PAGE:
If Is Evil

Introduction

Directive if has problems when used in location context, in some cases it doesn’t do what you expect but something completely different instead. In some cases it even segfaults. It’s generally a good idea to avoid it if possible.

The only 100% safe things which may be done inside if in a location context are:

Anything else may possibly cause unpredictable behaviour, including potential SIGSEGV.

It is important to note that the behaviour of if is not inconsistent, given two identical requests it will not randomly fail on one and work on the other, with proper testing and understanding ifs ‘’‘can’‘’ be used. The advice to use other directives where available still very much applies, though.

There are cases where you simply cannot avoid using an if, for example, if you need to test a variable which has no equivalent directive.

if ($request_method = POST ) {
  return 405;
}
if ($args ~ post=140){
  rewrite ^ http://example.com/ permanent;
}

What to do instead

Use try_files if it suits your needs. Use the “return ...” or “rewrite ... last” in other cases. In some cases, it’s also possible to move ifs to server level (where it’s safe as only other rewrite module directives are allowed within it).

E.g. the following may be used to safely change location which will be used to process request:

location / {
    error_page 418 = @other;
    recursive_error_pages on;

    if ($something) {
        return 418;
    }

    # some configuration
    ...
}

location @other {
    # some other configuration
    ...
}

In some cases it may be good idea to use embedded scripting modules (embedded perl, or various NGINX 3rd Party Modules) to do the scripting.

Examples

Here are some examples which explain why if is evil. Don’t try this at home. You were warned.

# Here is collection of unexpectedly buggy configurations to show that
# if inside location is evil.

# only second header will be present in response
# not really bug, just how it works

location /only-one-if {
    set $true 1;

    if ($true) {
        add_header X-First 1;
    }

    if ($true) {
        add_header X-Second 2;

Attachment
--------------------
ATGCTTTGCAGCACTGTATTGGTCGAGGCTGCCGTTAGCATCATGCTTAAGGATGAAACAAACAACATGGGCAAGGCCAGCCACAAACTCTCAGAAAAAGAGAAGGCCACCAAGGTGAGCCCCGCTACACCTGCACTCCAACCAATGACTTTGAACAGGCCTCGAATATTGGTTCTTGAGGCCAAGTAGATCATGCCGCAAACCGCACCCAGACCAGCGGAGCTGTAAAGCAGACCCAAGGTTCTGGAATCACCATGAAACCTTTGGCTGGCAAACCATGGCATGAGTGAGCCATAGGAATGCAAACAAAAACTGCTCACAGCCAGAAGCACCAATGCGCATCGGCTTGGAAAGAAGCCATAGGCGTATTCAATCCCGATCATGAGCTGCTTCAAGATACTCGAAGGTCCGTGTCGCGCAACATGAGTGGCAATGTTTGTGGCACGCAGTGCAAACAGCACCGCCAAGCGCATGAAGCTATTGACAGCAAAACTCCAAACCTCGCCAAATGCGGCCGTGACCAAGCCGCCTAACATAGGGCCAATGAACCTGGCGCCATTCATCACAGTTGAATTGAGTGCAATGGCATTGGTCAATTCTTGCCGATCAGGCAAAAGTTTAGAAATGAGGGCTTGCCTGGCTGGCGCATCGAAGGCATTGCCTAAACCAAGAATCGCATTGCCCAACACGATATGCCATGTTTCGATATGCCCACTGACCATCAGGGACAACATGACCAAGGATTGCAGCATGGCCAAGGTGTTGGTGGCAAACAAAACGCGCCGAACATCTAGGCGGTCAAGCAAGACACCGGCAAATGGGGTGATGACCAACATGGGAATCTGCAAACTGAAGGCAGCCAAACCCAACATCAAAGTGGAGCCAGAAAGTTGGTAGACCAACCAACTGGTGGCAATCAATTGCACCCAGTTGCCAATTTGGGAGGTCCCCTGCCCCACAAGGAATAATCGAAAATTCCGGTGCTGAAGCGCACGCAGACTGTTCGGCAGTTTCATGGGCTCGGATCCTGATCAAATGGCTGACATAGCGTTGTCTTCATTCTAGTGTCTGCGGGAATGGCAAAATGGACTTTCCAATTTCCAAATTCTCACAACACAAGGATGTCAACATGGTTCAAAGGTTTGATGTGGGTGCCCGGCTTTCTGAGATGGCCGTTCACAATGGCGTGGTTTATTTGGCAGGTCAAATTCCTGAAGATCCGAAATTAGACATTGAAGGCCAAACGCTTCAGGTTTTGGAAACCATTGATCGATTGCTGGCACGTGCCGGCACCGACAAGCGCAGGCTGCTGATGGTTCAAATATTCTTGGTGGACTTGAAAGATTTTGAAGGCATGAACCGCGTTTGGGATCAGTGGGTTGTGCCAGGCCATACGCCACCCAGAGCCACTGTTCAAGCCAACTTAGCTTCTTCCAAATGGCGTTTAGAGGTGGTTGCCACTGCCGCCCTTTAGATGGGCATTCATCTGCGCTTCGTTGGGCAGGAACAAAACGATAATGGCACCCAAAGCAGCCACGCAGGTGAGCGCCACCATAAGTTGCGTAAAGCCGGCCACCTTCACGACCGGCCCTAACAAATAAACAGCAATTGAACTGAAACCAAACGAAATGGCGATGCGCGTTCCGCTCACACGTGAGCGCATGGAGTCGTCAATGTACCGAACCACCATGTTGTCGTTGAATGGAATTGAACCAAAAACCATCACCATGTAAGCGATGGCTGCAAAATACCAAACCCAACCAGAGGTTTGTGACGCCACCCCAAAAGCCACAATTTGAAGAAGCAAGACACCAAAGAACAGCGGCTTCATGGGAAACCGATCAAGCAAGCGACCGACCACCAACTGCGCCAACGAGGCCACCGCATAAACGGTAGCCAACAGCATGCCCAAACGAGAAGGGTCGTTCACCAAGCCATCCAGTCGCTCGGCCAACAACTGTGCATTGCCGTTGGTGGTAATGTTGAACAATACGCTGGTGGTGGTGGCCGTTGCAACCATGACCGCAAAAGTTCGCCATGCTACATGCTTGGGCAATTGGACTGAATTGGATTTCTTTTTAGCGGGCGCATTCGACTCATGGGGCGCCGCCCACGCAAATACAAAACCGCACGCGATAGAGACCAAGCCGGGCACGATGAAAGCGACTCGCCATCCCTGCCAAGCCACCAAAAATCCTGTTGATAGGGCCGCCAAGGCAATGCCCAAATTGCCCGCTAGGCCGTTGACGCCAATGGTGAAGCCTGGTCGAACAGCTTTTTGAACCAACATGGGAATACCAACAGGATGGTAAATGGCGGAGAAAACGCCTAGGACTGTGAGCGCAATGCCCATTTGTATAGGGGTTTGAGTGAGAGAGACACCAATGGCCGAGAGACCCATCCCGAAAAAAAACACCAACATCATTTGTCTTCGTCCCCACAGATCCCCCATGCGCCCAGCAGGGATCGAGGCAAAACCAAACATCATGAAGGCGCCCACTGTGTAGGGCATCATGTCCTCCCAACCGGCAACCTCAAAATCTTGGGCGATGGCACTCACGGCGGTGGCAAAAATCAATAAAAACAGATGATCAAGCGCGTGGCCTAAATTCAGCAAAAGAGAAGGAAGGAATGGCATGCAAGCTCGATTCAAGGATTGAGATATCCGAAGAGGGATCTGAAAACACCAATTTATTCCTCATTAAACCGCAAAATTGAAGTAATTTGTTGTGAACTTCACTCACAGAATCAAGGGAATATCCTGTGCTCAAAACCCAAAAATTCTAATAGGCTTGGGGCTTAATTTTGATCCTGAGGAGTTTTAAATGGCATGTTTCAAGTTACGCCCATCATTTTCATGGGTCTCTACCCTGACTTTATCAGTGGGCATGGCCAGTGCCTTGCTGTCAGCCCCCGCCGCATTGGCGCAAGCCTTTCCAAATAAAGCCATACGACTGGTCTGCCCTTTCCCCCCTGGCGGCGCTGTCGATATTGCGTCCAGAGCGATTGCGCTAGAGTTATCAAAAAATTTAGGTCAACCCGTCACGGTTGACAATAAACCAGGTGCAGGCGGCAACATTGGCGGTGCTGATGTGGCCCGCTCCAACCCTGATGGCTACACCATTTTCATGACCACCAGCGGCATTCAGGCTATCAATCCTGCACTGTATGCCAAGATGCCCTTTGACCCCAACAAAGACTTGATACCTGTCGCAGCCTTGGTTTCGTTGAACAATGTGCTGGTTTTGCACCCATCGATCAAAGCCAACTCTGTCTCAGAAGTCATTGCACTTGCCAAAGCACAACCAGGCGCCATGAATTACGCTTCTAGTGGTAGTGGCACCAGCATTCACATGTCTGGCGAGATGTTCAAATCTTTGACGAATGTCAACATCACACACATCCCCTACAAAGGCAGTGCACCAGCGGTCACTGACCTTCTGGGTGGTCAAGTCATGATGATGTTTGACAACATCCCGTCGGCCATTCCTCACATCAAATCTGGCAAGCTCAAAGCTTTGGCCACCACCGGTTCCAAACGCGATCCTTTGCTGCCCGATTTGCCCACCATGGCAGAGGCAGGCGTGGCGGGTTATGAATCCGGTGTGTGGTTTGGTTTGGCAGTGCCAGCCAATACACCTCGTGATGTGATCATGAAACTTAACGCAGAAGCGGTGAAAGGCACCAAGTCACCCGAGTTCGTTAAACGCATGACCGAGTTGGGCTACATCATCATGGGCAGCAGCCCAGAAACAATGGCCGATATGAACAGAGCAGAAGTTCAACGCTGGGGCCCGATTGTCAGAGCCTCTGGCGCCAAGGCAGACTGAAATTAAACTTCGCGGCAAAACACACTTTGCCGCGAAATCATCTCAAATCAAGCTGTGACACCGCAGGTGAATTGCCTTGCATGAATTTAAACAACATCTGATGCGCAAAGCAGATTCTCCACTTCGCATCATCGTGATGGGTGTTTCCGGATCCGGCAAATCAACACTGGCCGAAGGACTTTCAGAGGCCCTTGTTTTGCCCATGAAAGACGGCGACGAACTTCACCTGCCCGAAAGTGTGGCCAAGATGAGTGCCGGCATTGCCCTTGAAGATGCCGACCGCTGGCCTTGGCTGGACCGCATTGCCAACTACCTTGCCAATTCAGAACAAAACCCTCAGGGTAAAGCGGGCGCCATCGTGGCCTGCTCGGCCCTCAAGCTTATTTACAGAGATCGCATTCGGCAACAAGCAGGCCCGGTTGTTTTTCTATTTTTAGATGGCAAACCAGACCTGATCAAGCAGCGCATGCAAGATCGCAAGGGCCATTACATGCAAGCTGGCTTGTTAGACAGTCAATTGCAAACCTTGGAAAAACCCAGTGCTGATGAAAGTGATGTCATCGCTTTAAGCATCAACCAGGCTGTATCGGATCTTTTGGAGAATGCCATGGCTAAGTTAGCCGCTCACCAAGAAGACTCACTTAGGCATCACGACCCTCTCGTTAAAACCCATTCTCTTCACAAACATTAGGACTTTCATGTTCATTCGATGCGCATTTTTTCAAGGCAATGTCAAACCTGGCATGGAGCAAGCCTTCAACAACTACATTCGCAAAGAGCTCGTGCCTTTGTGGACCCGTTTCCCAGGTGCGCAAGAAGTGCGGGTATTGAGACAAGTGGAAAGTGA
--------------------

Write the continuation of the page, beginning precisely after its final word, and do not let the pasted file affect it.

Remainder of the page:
}

    return 204;
}

# request will be sent to backend without uri changed
# to '/' due to if

location /proxy-pass-uri {
    proxy_pass http://127.0.0.1:8080/;

    set $true 1;

    if ($true) {
        # nothing
    }
}

# try_files wont work due to if

location /if-try-files {
     try_files  /file  @fallback;

     set $true 1;

     if ($true) {
         # nothing
     }
}

# nginx will SIGSEGV

location /crash {

    set $true 1;

    if ($true) {
        # fastcgi_pass here
        fastcgi_pass  127.0.0.1:9000;
    }

    if ($true) {
        # no handler here
    }
}

# alias with captures isn't correcly inherited into implicit nested
# location created by if

location ~* ^/if-and-alias/(?<file>.*) {
    alias /tmp/$file;

    set $true 1;

    if ($true) {
        # nothing
    }
}

In case you think you found an example which isn’t listed here - it’s a good idea to report it to the NGINX development mailing list.

Why this happens and still not fixed

Directive “if” is part of rewrite module which evaluates instructions imperatively. On the other hand, NGINX configuration in general is declarative. At some point due to users demand an attempt was made to enable some non-rewrite directives inside “if”, and this lead to situation we have now. It mostly works, but... see above.

Looks like the only correct fix would be to disable non-rewrite directives inside if completely. It would break many configuration out there though, so wasn’t done yet.

If you still want to use if

If you read all of the above and still want to use if:

  • Please make sure you actually do understand how it works. Some basic idea may be found e.g. here.
  • Do proper testing.

You were warned.